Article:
Gear Up for Winter: Choosing a Snow Blower Electric vs. Gas

They are calling for our first measurable snowfall tomorrow, about 3-6 inches of the white stuff is predicted to fall and it’s not even Thanksgiving!

With the El Nino they’ve predicted that we’re supposed to get less snow than usual but I cannot remember a time when we got a measurable snowfall before the Thanksgiving holiday.

Thankfully, we’re prepared for the snowfall! We received our Snow Joe iON Hybrid Snow Blower and it’s waiting with bells on to throw its first pile of snow.


We’ve had an electric snow blower but what is cool about the Snow Joe iON Hybrid is that it can be used plugged in but also has a battery so you can go cord free. With our electric when a lot of snow falls sometimes the cord gets buried in the snow as you go so it’ll be nice to have the cord free option.

If you’re shopping for a snow blower this winter season here some great information to help you compare a gas vs a electric snow blower.

Electric Snow Blowers

We’ve had an electric snow blower for 2 years now. I like them because they are easy to start and

Electric snow blowers have some great benefits:

You don’t need to buy expensive gas
They’re much lighter than gas snow blowers.
They don’t require any engine oil.
They’re quieter than traditional snow blowers.
Most offer push button starts (I hate pull cords!).
Typically they are more affordable than gas snow blowers.

They’re limited by the length of the cord.
May overheat quickly.
The cord may get in the way, which could be dangerous.
Water and electricity don’t mix, so you have to be cautious.
Some can’t handle large amounts of snow.
Most run about 12 – 14 inches in length ­­­­­– limiting size options.

Gas Snow Blowers

Nothing says winter quiet like the sound of gas snow blowers breaking the silence after a blizzard. Although they have some drawbacks, which I’ll go over in a second, traditional gas snow blowers are also another option you have.

Gas-powered snow blowers benefits:

More durable than electric snow blowers.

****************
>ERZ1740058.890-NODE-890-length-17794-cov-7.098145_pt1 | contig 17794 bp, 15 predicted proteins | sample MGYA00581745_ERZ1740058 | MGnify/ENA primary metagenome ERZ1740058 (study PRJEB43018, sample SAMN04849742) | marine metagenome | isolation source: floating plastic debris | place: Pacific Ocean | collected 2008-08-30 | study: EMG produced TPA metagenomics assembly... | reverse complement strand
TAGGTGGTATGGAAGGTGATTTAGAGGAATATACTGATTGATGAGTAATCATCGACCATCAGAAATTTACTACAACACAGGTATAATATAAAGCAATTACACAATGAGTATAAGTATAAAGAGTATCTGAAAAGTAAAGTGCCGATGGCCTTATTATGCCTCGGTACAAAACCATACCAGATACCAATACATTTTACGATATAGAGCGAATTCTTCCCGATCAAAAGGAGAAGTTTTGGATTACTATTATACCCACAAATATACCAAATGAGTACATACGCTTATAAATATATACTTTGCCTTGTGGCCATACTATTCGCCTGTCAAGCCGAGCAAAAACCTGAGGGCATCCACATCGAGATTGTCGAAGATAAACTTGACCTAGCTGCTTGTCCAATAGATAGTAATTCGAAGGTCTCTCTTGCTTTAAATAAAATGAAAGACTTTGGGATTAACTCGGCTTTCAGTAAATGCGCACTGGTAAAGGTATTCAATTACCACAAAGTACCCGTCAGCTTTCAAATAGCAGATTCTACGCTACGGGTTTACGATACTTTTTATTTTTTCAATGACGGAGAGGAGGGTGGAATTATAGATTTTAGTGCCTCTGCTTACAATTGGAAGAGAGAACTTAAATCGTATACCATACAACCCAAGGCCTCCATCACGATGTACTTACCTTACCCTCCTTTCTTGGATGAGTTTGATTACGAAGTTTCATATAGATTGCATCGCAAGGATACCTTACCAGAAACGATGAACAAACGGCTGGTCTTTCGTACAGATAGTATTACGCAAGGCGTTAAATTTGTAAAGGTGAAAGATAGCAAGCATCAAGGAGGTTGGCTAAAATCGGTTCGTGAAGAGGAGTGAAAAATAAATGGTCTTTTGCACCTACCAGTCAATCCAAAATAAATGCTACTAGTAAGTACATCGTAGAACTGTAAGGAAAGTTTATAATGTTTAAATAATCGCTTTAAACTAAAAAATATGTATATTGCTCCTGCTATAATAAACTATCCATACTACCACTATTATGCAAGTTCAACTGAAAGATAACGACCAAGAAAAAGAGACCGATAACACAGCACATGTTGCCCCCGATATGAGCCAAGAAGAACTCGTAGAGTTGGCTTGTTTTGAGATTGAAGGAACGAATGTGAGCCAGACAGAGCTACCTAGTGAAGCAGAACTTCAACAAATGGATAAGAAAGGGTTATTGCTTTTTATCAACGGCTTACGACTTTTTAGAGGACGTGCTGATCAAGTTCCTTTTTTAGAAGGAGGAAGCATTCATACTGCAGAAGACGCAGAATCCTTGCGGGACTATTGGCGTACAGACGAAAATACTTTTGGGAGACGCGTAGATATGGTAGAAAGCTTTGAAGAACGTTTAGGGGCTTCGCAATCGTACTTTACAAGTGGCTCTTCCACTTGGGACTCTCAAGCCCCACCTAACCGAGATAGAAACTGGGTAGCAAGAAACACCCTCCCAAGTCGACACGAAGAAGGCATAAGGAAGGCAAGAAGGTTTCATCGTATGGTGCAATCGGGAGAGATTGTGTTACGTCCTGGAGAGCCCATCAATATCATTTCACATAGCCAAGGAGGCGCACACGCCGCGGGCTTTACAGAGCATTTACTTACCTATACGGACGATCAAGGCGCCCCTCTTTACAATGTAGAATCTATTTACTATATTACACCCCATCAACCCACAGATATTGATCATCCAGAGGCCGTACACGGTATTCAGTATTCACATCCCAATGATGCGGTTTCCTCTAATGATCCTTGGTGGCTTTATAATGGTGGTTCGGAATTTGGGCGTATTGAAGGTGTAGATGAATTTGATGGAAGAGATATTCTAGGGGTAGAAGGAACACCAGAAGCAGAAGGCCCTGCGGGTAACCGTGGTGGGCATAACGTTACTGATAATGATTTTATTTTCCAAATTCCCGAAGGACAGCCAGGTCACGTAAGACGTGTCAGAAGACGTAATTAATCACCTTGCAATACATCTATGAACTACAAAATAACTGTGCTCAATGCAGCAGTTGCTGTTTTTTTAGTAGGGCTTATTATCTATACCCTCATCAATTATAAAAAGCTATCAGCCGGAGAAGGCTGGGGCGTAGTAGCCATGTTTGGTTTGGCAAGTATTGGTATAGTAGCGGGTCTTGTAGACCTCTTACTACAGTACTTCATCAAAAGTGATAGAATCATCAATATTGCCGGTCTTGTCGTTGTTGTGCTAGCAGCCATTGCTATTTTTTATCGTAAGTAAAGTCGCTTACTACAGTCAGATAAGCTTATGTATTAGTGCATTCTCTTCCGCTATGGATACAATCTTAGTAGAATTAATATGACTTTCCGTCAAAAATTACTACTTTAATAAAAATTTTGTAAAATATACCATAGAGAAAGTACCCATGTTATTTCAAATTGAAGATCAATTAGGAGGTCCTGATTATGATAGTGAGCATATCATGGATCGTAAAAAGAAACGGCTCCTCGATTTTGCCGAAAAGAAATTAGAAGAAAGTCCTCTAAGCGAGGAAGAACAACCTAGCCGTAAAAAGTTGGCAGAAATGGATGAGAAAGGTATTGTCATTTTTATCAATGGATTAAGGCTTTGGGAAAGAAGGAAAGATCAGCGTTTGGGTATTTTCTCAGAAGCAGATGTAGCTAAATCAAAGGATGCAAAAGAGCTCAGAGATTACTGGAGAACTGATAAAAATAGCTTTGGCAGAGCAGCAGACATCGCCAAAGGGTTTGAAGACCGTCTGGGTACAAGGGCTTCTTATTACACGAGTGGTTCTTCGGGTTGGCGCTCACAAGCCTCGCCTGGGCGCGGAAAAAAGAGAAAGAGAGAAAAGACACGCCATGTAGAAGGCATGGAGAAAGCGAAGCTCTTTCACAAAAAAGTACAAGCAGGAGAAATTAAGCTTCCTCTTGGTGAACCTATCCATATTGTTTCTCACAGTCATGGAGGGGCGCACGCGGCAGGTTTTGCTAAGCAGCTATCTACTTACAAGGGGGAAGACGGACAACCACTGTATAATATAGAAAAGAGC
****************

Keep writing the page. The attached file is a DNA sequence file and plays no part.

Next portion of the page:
They can handle heavier snow more efficiently.
No electrical cord to get in the way.
They come in a variety of sizes – from 12 inches to over four feet in length.
Most models are self-propelled.

The cons of a gas-powered snow blower:

They’re bulky and heavy.
The engine needs regular maintenance, like oil changes and cleaning the fuel and air filters.
They’re loud – very loud.
Pull-start cords are a pain – at least if you’re a weakling like me.

Hybrid Snow Blowers

A hybrid snowblower is a mix of electric and a battery. Meaning you get all the benefits of the electric snow blower without the risk of running over the cord if you choose to use it in battery mode.

The Snow Joe iON Hybrid has a 40V lithium ion battery that lasts for more than 50 minutes, while the cord provides extended clearing time or back up for when the battery has not been charged. The Hybrid can plow 500 pounds of light and fluffy snow per minute, but it is not meant to compete with a gas-powered unit and is not intended for the same kind of heavy use.

Stay tuned for my review of the Snow Joe iON Hybrid and see how it handles the Michigan winters!

Are you prepared for winter? Do you own a snow blower? If so, what kind – gas, electric or hybrid?

I’m participating in a Snow Joe review program and received product in exchange for my thoughts. All thoughts are 100% my own.

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